New technologies can help to provide surgeons in surgical theaters with important information and thus significantly increase the chances of success. A research group led by the Center for Computing Technologies (TZI) at the University of Bremen is currently developing test processes and applications. The use of virtual reality (VR), thus artificial realities created with the help of computers, augmented realities (AR), i.e. computer-supported expanded reality, and 3D printing are to improve the planning and realization of surgeries. The results are to be additionally employed for training purposes and for patient information.
The planning of an operation with 3D models has significant advantages over the current method with 2D pictures. Doctors have a notably more realistic and comprehensible overview of the area on which they wish to operate. Alongside the 3D computer models, the VIVATOP researchers are testing the use of lifelike physical models of the affected organs. The picture data is analyzed and prepared for this so that it can be imported to a 3D printer, in order for a lifelike organ, for example a patient’s liver, to be made.
The stated printed models make it possible for doctors to gain haptic experience with each organ, thus the use of their sense of touch, but can also be applied together with the virtual model. It is therefore possible for someone to hold the physical model in their hands and to explain with gestures, whilst other participants can see the gestures in connection with the highly detailed computer model through a VR headset. This method of use correlates more with our natural habits than the use of controllers in the way that they are used for the controlling of movement in games consoles.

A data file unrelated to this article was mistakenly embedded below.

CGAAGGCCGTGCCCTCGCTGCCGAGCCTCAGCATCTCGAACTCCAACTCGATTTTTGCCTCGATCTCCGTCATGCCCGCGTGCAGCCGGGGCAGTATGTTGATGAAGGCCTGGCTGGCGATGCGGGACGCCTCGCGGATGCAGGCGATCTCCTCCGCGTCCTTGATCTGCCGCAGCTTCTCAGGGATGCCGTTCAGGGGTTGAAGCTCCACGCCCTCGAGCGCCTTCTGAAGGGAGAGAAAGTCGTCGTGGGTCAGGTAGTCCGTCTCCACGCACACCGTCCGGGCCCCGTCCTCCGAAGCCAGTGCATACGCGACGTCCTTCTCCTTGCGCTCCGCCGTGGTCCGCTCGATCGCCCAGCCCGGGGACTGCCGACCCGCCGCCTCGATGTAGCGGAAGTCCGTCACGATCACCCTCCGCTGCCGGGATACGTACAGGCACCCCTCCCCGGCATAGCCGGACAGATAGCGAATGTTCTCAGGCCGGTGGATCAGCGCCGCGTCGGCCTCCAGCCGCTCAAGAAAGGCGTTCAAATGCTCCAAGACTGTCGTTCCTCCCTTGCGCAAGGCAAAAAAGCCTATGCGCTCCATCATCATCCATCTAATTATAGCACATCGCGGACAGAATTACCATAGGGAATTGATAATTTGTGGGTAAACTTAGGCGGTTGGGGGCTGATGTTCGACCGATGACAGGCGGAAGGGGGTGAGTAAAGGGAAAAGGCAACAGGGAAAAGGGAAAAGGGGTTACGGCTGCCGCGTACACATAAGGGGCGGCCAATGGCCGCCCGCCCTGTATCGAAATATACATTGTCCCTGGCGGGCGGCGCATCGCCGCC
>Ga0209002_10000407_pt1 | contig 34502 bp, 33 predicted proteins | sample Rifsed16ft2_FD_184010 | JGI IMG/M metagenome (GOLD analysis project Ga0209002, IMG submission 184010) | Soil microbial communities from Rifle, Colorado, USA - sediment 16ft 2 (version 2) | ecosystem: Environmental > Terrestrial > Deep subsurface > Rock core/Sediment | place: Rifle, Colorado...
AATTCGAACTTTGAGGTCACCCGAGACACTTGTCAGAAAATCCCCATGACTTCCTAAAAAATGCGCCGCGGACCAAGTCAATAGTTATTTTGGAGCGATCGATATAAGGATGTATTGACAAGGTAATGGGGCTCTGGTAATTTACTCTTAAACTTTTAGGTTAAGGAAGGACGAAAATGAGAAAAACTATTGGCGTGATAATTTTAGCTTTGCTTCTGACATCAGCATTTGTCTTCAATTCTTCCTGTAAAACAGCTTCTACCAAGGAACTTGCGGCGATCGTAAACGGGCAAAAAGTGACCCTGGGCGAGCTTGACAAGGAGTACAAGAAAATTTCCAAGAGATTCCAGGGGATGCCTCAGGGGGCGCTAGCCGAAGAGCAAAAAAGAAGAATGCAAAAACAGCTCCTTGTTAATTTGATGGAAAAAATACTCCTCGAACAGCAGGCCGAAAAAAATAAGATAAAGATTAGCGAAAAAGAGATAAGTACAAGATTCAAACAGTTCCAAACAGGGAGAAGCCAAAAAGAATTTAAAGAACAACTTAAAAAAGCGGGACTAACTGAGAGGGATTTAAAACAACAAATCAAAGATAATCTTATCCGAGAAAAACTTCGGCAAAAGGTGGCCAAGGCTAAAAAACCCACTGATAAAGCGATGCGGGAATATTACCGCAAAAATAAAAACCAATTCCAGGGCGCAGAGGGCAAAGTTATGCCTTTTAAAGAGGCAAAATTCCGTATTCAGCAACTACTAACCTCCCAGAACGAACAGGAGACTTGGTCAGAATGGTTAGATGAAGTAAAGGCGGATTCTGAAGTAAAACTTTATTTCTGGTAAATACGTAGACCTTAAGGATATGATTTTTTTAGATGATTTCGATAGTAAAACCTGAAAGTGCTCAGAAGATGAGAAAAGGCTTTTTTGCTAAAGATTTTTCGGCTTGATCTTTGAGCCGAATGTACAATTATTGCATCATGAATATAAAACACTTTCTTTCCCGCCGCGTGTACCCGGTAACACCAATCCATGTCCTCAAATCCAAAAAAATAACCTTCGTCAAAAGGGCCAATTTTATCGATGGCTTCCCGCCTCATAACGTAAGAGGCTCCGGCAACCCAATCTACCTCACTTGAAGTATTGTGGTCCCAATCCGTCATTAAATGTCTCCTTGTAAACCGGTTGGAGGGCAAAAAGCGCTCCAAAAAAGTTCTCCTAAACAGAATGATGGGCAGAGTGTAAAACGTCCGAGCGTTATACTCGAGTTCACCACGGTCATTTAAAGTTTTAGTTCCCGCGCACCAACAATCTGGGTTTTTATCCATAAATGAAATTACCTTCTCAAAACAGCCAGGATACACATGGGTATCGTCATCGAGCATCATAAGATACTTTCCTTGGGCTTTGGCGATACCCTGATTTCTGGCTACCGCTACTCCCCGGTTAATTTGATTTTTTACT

The 3D prints, which can be either transparent or multicolored, do not only simplify the planning but also the consultation with patients. They allow the team of doctors to explain the procedures in a clearer manner.
Support during surgery
During surgery, picture data and models of the organ help doctors to orient themselves and to make decisions. Additionally, the VIVATOP team is expanding an available augmented reality application, which allows for the relevant information to be shown in the field of view of a pair of glasses. Surgeons are able to control the unit with voice controls and without using their hands. At the same time there is also the possibility of presenting surgeries live in virtual reality so that experts outside of the surgical theater can be consulted (remote, collaborative, immersive surgery consultation). The hand movements of doctor teams and the procedures on the operated organ can be recorded using depth cameras, sensors and further technologies. These can then be shown in virtual reality. The planning details can also be displayed in virtual reality at the same time. Using telepresence, the system supports worldwide cooperation of specialists during a surgery.
Furthermore, vocational training, professional development and further education of young doctors can be designed in a more efficient manner by integrating AR, VR and 3D printing. Specific cases are able to be discussed using the 3D print data and can be precisely comprehended in virtual reality. The printed 3D models allow young doctors to gain valuable first experience. They can, for example, learn to examine tumors at varying stages by palpation (haptic feedback) and to subsequently judge the location in virtual reality. Individual surgery steps can also be trained in virtual reality.